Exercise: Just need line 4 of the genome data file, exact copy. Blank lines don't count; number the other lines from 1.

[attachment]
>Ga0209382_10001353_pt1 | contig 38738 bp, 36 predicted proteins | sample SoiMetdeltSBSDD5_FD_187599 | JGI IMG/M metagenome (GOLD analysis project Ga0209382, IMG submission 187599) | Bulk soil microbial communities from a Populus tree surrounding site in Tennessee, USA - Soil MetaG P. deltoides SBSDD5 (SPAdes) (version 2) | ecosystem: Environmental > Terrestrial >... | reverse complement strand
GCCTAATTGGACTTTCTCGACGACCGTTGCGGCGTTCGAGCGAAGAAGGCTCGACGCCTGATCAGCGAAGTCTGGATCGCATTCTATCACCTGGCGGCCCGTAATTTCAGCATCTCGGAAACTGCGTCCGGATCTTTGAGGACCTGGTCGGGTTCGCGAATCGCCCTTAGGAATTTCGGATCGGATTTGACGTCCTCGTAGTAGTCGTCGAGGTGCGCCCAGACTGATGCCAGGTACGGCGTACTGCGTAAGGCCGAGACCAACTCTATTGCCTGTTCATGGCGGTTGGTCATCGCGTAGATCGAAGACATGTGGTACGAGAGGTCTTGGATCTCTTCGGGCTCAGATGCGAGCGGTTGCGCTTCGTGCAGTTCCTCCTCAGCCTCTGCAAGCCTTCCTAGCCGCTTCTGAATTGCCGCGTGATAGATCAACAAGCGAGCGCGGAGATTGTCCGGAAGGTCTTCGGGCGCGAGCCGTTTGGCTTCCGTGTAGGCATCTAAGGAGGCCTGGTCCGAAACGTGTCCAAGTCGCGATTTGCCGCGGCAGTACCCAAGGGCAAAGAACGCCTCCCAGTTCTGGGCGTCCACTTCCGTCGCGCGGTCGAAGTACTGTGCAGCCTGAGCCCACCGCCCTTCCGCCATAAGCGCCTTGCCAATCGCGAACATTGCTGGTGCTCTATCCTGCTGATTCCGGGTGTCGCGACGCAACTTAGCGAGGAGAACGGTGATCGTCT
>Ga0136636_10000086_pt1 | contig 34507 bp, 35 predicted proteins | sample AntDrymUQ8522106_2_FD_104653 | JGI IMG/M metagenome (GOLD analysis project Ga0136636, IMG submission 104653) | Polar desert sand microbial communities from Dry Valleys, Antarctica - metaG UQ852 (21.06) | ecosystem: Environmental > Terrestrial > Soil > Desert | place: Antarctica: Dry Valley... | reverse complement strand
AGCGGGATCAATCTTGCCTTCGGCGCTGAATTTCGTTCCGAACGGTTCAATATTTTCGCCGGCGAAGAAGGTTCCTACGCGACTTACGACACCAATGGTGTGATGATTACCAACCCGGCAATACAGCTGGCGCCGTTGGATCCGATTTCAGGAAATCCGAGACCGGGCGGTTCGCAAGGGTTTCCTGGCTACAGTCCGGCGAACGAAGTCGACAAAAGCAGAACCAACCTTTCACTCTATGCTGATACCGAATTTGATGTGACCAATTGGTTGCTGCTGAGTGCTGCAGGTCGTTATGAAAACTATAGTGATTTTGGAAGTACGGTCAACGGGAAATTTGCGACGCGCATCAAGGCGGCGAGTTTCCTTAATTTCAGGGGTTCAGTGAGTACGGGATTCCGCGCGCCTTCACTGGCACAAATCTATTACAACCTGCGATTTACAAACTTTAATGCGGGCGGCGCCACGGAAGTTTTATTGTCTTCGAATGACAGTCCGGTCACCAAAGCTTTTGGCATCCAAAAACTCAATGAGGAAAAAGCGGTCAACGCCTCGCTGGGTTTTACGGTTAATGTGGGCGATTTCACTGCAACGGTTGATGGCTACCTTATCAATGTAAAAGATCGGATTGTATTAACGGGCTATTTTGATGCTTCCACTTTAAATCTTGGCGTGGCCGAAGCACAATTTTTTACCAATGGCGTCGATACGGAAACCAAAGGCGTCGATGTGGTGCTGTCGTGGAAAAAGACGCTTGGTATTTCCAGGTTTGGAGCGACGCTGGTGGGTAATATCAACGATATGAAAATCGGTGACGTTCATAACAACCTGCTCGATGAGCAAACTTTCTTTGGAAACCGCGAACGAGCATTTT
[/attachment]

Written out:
AGCGGGATCAATCTTGCCTTCGGCGCTGAATTTCGTTCCGAACGGTTCAATATTTTCGCCGGCGAAGAAGGTTCCTACGCGACTTACGACACCAATGGTGTGATGATTACCAACCCGGCAATACAGCTGGCGCCGTTGGATCCGATTTCAGGAAATCCGAGACCGGGCGGTTCGCAAGGGTTTCCTGGCTACAGTCCGGCGAACGAAGTCGACAAAAGCAGAACCAACCTTTCACTCTATGCTGATACCGAATTTGATGTGACCAATTGGTTGCTGCTGAGTGCTGCAGGTCGTTATGAAAACTATAGTGATTTTGGAAGTACGGTCAACGGGAAATTTGCGACGCGCATCAAGGCGGCGAGTTTCCTTAATTTCAGGGGTTCAGTGAGTACGGGATTCCGCGCGCCTTCACTGGCACAAATCTATTACAACCTGCGATTTACAAACTTTAATGCGGGCGGCGCCACGGAAGTTTTATTGTCTTCGAATGACAGTCCGGTCACCAAAGCTTTTGGCATCCAAAAACTCAATGAGGAAAAAGCGGTCAACGCCTCGCTGGGTTTTACGGTTAATGTGGGCGATTTCACTGCAACGGTTGATGGCTACCTTATCAATGTAAAAGATCGGATTGTATTAACGGGCTATTTTGATGCTTCCACTTTAAATCTTGGCGTGGCCGAAGCACAATTTTTTACCAATGGCGTCGATACGGAAACCAAAGGCGTCGATGTGGTGCTGTCGTGGAAAAAGACGCTTGGTATTTCCAGGTTTGGAGCGACGCTGGTGGGTAATATCAACGATATGAAAATCGGTGACGTTCATAACAACCTGCTCGATGAGCAAACTTTCTTTGGAAACCGCGAACGAGCATTTT